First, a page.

"Space is harsh. It doesn't want us there. Orion is humanity's defiance of the universe. You won't give us air? We'll bring it ourselves. You give us too much radiation? We'll ward it away. You confine us to one tiny planet? We'll populate the solar system, and we'll do it with logic and reason, science and engineering. We'll harness the metals and molecules of this world and use them to fly to another. We'll do it with hard work in factories like Michoud, and once we reach our goal, the question won't be 'Now what?' but rather: 'Where next?'
When Congress Puts NASA on Hold, Planets Don't Wait
The New York Times
The United States asks NASA to do an extraordinary amount with very little money. Explore Mars, document climate change, stop doomsday asteroids, find life on Europa — all for less than one-half of 1 percent of the federal budget. But budget uncertainties on Capitol Hill, including delays in federal appropriations legislation and temporary government shutdowns, measurably harm the American space program. Even the threat of a shutdown can have a far-reaching impact on scientific projects, often in unexpected ways.
"One by one they flickered to life. Venus, first, in 1962, and two and a half years later, Mars. Our spacecraft flew by those planets, orbited them, and became manmade meteors streaking toward the first soil we couldn’t generically call "earth." Later, when we grew ambitious and confident in our abilities, humanity reached for the outer planets, probing Jupiter and Saturn in 1973 and 1979. Each mission turned conjecture into fact, invalidated old assumptions, and brought us closer to one day answering the two fundamental questions of existence: where did all this come from, and where is it headed?"
Roddy Doyle: Master of the Working Class Family Drama
"As the reader soon learns, Jimmy has bowel cancer, and the novel revisits an area Doyle explored previously in The Van: what it means to be a man at middle age, with life chiseling away at previous points of masculine pride. In that novel, Jimmy Sr. endures a painful midlife crisis triggered by the loss of his job. The ebbs and flows of Ireland’s economy are forces no less powerful than gravity in Doyle’s work. Jimmy Sr. tries to sustain some measure of self-respect, and the respect of his family, even as his identity as breadwinner and 'man of the house' slips away. The Van tracks how he fills empty, emotionally paralyzing days, and how he copes with the small setbacks: Christmas gifts that cannot be purchased, home improvements that cannot be made, and pints with the guys that cannot be bought. It explores how he rediscovers his identity through the start of a small business (a chipper van), and how he overcorrects in the worst ways and crashes back down to Earth."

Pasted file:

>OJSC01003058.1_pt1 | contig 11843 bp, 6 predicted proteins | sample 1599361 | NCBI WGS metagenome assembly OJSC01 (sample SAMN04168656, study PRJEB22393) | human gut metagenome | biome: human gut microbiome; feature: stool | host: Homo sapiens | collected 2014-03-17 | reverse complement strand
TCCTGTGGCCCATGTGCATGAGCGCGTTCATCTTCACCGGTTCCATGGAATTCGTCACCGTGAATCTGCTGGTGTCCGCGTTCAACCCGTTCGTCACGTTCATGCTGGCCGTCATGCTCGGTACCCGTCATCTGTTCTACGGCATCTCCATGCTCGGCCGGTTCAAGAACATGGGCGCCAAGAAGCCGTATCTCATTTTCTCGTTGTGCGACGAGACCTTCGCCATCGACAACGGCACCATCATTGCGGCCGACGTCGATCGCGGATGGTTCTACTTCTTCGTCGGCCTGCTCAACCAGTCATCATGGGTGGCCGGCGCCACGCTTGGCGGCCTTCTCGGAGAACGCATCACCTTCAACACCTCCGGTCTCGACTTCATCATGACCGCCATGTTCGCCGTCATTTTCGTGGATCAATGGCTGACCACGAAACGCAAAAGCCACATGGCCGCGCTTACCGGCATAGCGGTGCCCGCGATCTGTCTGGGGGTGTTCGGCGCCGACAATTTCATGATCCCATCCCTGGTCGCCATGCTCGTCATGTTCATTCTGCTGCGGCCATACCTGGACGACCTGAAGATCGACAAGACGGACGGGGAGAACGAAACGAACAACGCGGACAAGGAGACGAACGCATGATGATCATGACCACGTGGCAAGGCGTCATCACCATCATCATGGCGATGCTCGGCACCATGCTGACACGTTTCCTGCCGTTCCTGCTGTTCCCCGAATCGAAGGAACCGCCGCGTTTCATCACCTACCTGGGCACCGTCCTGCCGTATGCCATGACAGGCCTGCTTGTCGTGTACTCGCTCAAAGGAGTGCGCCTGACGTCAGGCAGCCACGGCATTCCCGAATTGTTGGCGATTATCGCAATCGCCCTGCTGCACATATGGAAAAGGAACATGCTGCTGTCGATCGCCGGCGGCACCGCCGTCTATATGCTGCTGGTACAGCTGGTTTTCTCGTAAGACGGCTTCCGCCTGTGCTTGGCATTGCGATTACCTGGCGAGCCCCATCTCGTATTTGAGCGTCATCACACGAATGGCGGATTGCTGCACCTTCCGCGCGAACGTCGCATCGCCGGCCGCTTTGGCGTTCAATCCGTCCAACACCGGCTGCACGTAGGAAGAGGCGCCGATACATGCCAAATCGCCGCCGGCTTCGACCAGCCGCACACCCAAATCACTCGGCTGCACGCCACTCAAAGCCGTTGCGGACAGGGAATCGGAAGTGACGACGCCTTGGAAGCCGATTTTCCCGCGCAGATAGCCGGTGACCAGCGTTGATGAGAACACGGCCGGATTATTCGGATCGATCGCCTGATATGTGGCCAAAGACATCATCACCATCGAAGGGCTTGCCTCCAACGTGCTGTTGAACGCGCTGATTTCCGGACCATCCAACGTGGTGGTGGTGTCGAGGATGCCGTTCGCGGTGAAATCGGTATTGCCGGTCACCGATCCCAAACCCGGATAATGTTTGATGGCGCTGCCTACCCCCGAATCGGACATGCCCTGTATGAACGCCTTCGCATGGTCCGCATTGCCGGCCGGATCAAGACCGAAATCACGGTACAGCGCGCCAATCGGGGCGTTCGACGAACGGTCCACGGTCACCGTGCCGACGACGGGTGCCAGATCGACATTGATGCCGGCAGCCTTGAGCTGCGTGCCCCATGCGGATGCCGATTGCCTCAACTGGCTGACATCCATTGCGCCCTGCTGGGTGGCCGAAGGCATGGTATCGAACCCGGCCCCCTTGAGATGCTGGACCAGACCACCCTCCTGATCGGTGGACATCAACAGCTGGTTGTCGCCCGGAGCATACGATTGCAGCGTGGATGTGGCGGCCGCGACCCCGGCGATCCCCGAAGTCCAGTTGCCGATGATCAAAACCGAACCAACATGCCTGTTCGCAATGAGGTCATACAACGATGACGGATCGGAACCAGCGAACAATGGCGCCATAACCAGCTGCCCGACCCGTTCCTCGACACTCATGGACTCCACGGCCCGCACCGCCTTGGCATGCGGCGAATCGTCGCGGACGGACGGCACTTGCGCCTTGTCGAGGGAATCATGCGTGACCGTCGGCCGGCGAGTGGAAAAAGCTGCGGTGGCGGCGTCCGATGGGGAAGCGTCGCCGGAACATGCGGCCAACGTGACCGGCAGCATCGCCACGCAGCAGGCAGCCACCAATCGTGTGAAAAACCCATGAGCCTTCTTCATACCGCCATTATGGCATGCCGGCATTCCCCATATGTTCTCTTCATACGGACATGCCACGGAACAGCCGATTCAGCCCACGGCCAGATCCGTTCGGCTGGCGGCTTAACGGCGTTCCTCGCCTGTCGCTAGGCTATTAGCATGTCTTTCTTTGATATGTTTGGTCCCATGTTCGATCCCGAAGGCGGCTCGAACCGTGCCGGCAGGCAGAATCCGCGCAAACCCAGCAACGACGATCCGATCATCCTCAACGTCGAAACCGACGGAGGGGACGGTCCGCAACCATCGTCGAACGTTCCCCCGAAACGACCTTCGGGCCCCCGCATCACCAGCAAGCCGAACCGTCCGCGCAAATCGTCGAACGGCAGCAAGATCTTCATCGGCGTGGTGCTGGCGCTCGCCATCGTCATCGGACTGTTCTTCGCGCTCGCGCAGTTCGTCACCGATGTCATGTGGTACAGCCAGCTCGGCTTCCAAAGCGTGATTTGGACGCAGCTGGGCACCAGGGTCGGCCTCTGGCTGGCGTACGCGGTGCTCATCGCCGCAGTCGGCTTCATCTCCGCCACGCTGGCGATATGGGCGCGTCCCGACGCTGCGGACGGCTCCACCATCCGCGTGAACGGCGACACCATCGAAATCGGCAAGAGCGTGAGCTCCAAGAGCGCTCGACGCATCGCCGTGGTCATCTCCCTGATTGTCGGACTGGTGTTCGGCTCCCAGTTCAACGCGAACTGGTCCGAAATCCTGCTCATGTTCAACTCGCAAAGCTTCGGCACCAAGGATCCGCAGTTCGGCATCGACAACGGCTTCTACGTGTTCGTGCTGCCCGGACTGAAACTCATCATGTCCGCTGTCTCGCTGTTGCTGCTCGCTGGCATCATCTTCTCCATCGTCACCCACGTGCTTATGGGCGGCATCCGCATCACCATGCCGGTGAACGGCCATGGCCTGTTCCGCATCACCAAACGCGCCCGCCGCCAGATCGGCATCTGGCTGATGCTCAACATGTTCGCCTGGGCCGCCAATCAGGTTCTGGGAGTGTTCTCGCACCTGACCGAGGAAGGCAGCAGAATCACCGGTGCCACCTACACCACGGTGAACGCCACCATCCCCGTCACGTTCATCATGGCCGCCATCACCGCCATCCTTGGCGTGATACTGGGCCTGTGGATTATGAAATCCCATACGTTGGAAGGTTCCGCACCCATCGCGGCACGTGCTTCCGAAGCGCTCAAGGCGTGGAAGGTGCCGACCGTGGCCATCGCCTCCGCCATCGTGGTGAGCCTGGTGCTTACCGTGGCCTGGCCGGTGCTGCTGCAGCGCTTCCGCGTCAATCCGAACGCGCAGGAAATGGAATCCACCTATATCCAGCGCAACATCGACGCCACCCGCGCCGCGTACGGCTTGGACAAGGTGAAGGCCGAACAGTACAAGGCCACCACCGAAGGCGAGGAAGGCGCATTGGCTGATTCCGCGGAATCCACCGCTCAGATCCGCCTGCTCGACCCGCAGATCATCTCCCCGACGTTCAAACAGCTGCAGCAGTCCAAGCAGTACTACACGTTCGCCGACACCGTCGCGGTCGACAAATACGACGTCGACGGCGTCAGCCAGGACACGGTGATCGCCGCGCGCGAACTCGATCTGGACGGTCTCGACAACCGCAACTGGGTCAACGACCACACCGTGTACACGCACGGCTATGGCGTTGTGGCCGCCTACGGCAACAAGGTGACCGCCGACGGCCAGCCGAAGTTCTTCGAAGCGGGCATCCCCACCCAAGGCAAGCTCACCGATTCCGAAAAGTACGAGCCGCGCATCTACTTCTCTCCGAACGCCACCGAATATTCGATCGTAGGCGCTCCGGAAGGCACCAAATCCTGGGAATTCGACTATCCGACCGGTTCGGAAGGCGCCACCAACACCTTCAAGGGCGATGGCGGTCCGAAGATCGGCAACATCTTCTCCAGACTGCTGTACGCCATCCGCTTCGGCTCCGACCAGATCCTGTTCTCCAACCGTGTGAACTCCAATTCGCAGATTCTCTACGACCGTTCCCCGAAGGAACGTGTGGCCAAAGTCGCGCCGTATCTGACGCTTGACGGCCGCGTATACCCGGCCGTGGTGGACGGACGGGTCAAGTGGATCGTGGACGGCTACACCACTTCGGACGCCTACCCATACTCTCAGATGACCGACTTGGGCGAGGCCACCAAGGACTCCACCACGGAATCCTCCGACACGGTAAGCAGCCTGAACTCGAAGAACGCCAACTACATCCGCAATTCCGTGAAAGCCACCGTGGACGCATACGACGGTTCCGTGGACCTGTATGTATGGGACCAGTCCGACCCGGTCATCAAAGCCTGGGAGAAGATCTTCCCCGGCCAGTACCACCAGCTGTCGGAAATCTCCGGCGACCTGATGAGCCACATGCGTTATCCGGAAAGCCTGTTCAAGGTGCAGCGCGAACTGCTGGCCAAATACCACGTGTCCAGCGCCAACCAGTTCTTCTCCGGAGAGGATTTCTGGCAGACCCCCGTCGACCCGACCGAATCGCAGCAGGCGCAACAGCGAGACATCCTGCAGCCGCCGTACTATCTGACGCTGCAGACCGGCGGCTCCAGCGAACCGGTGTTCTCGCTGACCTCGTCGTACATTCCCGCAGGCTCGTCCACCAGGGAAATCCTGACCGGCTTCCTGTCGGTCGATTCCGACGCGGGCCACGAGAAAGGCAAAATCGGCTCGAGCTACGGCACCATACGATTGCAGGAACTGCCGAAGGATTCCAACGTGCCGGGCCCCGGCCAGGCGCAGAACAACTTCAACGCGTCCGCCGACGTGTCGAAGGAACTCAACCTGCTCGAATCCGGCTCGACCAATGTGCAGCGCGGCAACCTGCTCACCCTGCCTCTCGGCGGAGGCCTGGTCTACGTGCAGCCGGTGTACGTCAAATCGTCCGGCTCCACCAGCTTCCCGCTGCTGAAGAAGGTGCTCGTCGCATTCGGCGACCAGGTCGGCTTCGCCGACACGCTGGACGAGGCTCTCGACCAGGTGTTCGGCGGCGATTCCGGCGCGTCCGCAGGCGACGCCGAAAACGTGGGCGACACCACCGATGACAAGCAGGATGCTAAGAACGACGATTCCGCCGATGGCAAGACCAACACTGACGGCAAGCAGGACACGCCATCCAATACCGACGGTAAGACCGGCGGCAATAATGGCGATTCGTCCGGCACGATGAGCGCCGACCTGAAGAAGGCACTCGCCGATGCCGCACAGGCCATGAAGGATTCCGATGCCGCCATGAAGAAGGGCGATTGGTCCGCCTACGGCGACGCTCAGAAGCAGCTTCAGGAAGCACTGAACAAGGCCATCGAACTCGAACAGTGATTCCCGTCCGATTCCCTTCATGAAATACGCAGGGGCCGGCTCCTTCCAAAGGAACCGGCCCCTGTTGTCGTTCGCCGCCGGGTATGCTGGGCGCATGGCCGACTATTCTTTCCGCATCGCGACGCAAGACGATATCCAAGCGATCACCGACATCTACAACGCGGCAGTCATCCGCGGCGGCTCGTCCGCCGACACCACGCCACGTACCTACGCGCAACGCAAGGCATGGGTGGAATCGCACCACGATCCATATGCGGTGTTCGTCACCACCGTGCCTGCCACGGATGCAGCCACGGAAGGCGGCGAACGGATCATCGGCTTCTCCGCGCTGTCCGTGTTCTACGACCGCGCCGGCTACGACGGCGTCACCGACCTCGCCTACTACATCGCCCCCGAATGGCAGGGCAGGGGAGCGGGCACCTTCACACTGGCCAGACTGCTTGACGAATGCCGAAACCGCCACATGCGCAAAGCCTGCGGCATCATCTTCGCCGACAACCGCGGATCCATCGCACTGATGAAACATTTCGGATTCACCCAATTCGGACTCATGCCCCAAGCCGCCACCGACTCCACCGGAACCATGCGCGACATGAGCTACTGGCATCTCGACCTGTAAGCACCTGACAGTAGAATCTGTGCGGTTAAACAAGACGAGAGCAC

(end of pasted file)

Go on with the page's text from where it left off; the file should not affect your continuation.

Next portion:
Why Is NASA Neglecting Venus?
A generation has now gone by since the agency set a course for the second planet from the Sun, and with this latest mission opportunity lost, the earliest an expedition there might launch (from some future selection process) would be 2027—nearly 40 years since our last visit.
For centuries, it would have been inconceivable that Venus would be in such a predicament. In the 18th century, Venus was the organizing force in international science. When humanity was finally able to stretch its arms toward the solar system, the first place it reached for was Venus. It was our first successful planetary encounter beyond Earth, and was the first planet on which humans crashed. It would later would host our first graceful landing.
11,800 Writers in a Room, and What I Saw There
Those not in or around the business do not necessarily know this. It is very hard to explain to, say, your tipsy uncle during a holiday gathering that, no, the novel isn't ready yet, and yes, it has been in progress for well over three years, and that this is normal—and yes, you are working on it—and that even when the book is finished, it doesn't just go to the printers and hit shelves a few weeks later. And once it does come out—yes, goddammit, I really am working on it—the first question asked by tipsy uncle is, "Are they making a movie of it?" and, statistically speaking, "they" probably are not, and this news is received as some kind of failure, like the book just wasn’t good enough or something. And then you (i.e. the author) are advised to write a book like Harry Potter, because J.K. Rowling is doing quite well (“She’s richer than the queen!”), and perhaps my favorite of all familial declarations, "I'd write a book but I just don't have time," as though a craft you've devoted ten thousand hours to honing is something you do because of a light schedule in a tranquil life. This is almost always followed by the familial postscript, “I’d like to write it from one of those villas in Tuscany.”